The diverse research aims and profile of EISPS reflect the multidisciplinary conception of its degree programmes.
EISPS staff carry out research in different fields of Philosophy, History, the History of Political Thought, International Relations, Political Theory, Law, Political Economy and Political Science. Most academics of EISPS combine research into a variety of European questions with a wider set of questions in their own disciplines. Some staff concentrate largely on European subjects and some focus on other regions of the world.
In the last Research Excellence Framework (REF) in 2014, their research was rated as world-leading, as part of the submissions of the Departments of Political Science, Philosophy, Law, History and the School of European Languages, Cultures and Society. UCL researchers received a ‘grade point average’ of 3.22 (out of 4) and submitted over 2,500 staff to be assessed in REF2014, giving UCL an overall research power greater than both the University of Oxford and the University of Cambridge.
Staff in EISPS have held visiting professorships and fellowships throughout the world; at the universities of Paris, Brussels, Rome, Seoul, Hong Kong and Berlin, as well as at the Institute for Advanced Study at Princeton, the Royal Flemish Academy of Belgium and the Institute for Advanced Studies at the Central European University in Budapest.
Current Research Projects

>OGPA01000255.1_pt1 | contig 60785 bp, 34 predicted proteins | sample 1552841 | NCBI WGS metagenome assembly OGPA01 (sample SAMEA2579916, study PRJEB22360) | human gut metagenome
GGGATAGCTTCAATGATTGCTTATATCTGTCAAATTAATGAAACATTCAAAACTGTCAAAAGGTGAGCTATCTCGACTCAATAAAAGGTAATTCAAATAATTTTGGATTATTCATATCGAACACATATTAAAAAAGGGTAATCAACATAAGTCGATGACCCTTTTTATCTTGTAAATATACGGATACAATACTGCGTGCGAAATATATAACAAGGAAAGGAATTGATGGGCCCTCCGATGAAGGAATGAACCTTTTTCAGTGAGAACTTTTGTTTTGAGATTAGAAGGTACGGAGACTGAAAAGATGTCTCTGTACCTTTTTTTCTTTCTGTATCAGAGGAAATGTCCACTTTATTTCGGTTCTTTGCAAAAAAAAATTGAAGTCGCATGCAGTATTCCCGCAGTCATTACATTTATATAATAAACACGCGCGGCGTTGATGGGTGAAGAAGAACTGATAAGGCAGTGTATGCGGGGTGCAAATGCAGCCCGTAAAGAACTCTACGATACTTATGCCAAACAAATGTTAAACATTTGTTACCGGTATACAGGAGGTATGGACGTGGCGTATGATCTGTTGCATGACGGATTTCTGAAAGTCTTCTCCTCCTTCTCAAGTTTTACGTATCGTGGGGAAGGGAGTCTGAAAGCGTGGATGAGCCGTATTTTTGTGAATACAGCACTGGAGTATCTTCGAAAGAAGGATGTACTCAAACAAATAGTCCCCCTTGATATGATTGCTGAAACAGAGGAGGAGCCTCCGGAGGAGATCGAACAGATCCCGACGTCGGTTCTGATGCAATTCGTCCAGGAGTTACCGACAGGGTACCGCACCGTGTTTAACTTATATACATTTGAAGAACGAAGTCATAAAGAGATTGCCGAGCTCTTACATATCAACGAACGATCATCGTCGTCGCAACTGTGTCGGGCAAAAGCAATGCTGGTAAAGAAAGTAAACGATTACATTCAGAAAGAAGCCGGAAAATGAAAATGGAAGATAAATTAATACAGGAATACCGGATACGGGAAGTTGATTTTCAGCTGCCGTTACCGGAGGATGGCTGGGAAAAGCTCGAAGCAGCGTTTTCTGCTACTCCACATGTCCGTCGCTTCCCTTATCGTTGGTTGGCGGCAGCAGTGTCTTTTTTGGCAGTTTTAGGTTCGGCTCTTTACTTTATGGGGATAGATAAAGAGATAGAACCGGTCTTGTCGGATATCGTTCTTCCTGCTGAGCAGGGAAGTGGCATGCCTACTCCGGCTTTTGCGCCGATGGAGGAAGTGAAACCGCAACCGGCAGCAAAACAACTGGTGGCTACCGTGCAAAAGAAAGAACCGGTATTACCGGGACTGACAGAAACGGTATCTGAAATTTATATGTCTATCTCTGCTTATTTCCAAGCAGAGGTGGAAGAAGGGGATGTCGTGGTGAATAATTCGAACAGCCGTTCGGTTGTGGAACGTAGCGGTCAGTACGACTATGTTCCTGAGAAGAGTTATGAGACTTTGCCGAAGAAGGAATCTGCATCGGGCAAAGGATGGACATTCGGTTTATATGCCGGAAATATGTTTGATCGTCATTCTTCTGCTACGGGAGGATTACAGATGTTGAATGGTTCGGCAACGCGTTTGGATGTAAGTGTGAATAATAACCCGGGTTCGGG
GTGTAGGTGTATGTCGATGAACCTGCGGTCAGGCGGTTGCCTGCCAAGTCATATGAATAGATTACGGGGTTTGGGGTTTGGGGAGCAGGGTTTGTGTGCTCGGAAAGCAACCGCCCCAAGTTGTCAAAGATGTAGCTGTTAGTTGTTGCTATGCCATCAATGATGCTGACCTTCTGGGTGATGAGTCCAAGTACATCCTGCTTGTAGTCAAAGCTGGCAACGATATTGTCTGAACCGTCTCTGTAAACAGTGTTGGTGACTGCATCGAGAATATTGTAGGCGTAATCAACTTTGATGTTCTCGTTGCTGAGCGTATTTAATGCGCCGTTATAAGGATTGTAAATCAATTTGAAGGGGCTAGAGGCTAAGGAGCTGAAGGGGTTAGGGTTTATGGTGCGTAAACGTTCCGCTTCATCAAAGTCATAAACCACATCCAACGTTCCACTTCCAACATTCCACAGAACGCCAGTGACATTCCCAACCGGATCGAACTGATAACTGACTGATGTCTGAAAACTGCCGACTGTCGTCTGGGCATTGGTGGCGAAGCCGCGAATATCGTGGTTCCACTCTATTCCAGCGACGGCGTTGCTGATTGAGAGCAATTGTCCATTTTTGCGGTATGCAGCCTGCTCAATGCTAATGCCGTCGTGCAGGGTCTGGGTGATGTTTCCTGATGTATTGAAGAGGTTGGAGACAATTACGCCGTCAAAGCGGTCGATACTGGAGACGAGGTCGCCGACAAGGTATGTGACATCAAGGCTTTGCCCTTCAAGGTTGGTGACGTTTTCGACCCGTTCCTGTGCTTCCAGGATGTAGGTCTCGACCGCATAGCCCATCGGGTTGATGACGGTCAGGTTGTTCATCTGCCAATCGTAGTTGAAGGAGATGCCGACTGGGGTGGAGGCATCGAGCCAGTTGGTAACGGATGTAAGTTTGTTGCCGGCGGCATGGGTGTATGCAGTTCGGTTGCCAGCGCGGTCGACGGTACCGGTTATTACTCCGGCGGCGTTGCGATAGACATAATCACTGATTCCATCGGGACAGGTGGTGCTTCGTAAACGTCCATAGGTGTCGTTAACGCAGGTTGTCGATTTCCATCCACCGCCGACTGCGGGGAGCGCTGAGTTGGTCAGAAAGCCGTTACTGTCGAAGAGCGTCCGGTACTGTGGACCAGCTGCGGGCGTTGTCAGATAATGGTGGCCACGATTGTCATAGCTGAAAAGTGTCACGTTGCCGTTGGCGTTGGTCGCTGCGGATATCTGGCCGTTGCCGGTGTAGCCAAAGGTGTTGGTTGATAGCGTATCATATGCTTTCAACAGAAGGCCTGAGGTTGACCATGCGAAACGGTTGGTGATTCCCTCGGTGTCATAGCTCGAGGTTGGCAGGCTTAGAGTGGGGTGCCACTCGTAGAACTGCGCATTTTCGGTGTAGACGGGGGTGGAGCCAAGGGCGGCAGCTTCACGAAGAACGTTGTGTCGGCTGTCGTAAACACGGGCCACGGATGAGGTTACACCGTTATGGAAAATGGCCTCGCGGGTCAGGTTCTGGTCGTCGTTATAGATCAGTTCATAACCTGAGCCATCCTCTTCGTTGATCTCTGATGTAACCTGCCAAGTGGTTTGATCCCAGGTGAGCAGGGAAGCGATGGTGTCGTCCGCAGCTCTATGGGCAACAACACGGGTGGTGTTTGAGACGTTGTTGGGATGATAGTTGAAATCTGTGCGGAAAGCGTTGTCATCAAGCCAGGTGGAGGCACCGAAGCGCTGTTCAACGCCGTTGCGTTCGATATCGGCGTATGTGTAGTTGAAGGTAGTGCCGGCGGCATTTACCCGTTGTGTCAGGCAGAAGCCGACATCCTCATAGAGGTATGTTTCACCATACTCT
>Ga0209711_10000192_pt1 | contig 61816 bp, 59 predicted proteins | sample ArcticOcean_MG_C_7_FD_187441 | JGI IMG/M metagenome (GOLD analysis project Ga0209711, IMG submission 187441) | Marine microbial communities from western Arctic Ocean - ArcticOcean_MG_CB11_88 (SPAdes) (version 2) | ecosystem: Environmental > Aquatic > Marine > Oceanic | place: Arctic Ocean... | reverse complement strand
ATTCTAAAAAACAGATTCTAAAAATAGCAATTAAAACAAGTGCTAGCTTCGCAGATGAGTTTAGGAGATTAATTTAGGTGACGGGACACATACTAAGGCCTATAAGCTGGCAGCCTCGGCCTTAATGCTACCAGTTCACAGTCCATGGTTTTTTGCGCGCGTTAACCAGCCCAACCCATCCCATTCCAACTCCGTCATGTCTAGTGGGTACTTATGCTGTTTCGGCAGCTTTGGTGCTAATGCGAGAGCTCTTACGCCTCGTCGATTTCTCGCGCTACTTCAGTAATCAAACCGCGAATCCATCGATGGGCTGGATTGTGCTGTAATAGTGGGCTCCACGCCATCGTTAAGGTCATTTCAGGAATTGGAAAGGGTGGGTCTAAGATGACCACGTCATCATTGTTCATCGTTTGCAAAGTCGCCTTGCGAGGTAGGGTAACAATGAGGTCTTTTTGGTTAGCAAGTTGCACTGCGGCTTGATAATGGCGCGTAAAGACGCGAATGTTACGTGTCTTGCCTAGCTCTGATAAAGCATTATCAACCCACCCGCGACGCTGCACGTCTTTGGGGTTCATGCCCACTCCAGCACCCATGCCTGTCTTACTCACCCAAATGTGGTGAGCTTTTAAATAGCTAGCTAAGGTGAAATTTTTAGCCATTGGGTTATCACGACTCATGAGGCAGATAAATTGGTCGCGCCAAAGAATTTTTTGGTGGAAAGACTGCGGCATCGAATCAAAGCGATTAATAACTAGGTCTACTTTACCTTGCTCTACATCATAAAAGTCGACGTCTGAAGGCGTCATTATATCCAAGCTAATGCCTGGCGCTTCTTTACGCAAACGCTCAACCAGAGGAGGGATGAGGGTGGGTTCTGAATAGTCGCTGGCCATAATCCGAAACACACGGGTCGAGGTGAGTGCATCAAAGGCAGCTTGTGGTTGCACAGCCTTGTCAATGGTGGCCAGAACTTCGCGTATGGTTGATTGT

The range of research currently being carried out by EISPS staff is exceptionally broad. It includes projects on citizenship, religion and laïcité; socialist parties and social movements; France and the European Union; inter-ethnic attitudes and legitimacy in conflict-ridden and post-war societies in Bosnia, Russia’s North Caucasus region and post-Soviet de facto states; decentralization and intrastate struggles in Chechnya, Punjab and Québec; regionalism; contacts between Scandinavia and the Baltic states; comparative political economy in the spheres of education and welfare politics; political psychology and methodology; history and causality; nationalism, transnationalism and globalization; military and political violence in nineteenth and twentieth-century Germany; the First World War; contemporary ideas of Europe; war, the state and international law in the early modern era; trust in international relations (Hobbes, Grotius, Thomasius, Pufendorf); conceptions of sovereignty and theories of natural law; aesthetics and the philosophy of theatre; Nietzsche and Schopenhauer; classical political philosophy (Plato); political legitimacy; applied problems of global governance; EU and Chinese law.